Using Raman Spectroscopy to Monitor the Composition of Active Coatings

The pharmaceutical processing industry coats tablets for different kinds of reasons. Tablets can be coated to improve the taste, appearance, swallowability, chemical stability and also to formulate a specific release profile for active pharmaceutical ingredients (APIs). The pharmaceutical industry often uses an active coating method to achieve this.

In this method the tablet’s coating can also contain the API to ensure that a multi-step release profile is produced for one API. It also is possible to have two APIs, with one API on the coating and the other in the core to ensure that two chemically mismatched APIs are isolated in their delivery.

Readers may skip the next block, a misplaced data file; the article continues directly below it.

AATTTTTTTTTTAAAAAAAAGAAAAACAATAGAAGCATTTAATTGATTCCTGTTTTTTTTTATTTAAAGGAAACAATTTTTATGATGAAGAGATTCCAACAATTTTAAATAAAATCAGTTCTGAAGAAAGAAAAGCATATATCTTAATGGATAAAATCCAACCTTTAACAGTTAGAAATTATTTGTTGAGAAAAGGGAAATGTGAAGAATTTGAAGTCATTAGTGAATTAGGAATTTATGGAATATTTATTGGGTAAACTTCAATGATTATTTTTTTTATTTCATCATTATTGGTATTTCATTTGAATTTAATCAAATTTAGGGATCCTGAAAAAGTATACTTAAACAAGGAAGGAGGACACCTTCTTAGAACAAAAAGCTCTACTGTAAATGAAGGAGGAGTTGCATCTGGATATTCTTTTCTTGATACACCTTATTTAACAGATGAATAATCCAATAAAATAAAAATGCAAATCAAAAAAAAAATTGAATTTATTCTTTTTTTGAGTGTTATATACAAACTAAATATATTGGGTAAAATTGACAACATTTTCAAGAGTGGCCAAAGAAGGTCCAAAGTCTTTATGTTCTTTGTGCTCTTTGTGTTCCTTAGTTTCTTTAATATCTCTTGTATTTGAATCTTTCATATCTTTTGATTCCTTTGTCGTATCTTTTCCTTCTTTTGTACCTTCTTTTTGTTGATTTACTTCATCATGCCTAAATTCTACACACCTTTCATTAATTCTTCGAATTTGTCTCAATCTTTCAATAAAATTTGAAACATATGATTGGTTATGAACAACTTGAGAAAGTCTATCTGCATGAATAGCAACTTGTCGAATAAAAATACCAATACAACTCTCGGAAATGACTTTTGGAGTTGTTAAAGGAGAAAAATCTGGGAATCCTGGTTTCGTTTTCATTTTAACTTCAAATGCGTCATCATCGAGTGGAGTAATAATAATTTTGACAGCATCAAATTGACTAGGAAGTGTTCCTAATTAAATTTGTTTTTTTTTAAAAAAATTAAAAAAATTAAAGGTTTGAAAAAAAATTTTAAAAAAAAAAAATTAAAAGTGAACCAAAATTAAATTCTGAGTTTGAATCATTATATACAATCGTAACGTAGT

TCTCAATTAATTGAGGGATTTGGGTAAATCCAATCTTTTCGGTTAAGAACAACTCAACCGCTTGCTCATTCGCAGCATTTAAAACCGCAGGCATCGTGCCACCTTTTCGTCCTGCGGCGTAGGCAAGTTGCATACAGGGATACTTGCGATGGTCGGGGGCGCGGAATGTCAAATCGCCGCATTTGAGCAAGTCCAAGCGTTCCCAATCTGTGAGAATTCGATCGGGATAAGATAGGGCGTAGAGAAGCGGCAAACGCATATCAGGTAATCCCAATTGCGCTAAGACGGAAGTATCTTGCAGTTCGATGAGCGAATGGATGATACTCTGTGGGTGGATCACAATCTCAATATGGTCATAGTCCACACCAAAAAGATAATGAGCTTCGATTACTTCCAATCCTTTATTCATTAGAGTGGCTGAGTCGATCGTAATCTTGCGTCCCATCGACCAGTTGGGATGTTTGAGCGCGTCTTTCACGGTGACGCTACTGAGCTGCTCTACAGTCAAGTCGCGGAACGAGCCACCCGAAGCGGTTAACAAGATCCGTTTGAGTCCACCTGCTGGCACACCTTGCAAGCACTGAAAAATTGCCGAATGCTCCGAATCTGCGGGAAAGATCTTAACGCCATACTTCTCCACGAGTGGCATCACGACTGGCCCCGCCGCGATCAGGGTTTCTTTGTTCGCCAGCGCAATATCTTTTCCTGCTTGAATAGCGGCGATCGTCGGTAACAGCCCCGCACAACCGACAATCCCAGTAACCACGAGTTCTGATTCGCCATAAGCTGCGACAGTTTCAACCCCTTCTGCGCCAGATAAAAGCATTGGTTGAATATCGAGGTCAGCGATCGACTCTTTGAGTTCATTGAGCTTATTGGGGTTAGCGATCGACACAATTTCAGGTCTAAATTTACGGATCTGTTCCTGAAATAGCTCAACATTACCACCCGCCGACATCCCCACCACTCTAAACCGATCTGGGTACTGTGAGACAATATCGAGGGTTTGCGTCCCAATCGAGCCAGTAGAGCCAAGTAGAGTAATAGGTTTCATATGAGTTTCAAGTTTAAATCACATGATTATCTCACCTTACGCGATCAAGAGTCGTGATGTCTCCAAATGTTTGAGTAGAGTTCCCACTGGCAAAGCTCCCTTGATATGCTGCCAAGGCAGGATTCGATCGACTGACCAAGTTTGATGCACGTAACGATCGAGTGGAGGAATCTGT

However this process poses a major problem to the pharmaceutical’s coating unit operation. The coating application must be accurate to ensure that the active ingredient included in the tablet’s coating is not at too low or too high a concentration.

As a result, it is critical to track this process to ensure an accurate endpoint of the coating unit operation. This process monitoring is  complex because the endpoint has to be determined quantitatively, accurately and non-disruptively. In this article Raman spectroscopy with Kaiser Optical Systems’ noncontact large-spot PhAT technology is used to perform this task.

Experimental Procedure